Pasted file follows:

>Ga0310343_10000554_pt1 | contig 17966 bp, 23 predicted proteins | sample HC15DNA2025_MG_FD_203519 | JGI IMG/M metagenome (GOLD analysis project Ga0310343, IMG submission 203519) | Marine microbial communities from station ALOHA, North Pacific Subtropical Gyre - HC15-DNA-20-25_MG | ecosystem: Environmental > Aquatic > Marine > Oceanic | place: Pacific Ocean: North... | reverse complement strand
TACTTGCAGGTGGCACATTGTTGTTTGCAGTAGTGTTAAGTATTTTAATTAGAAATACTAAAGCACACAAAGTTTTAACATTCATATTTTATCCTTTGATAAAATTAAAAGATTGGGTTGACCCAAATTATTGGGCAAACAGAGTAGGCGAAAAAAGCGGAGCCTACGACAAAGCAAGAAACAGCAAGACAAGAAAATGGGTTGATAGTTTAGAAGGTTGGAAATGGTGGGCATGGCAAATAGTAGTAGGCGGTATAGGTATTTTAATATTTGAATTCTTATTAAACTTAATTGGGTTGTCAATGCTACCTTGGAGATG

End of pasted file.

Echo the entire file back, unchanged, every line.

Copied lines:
>Ga0310343_10000554_pt1 | contig 17966 bp, 23 predicted proteins | sample HC15DNA2025_MG_FD_203519 | JGI IMG/M metagenome (GOLD analysis project Ga0310343, IMG submission 203519) | Marine microbial communities from station ALOHA, North Pacific Subtropical Gyre - HC15-DNA-20-25_MG | ecosystem: Environmental > Aquatic > Marine > Oceanic | place: Pacific Ocean: North... | reverse complement strand
TACTTGCAGGTGGCACATTGTTGTTTGCAGTAGTGTTAAGTATTTTAATTAGAAATACTAAAGCACACAAAGTTTTAACATTCATATTTTATCCTTTGATAAAATTAAAAGATTGGGTTGACCCAAATTATTGGGCAAACAGAGTAGGCGAAAAAAGCGGAGCCTACGACAAAGCAAGAAACAGCAAGACAAGAAAATGGGTTGATAGTTTAGAAGGTTGGAAATGGTGGGCATGGCAAATAGTAGTAGGCGGTATAGGTATTTTAATATTTGAATTCTTATTAAACTTAATTGGGTTGTCAATGCTACCTTGGAGATG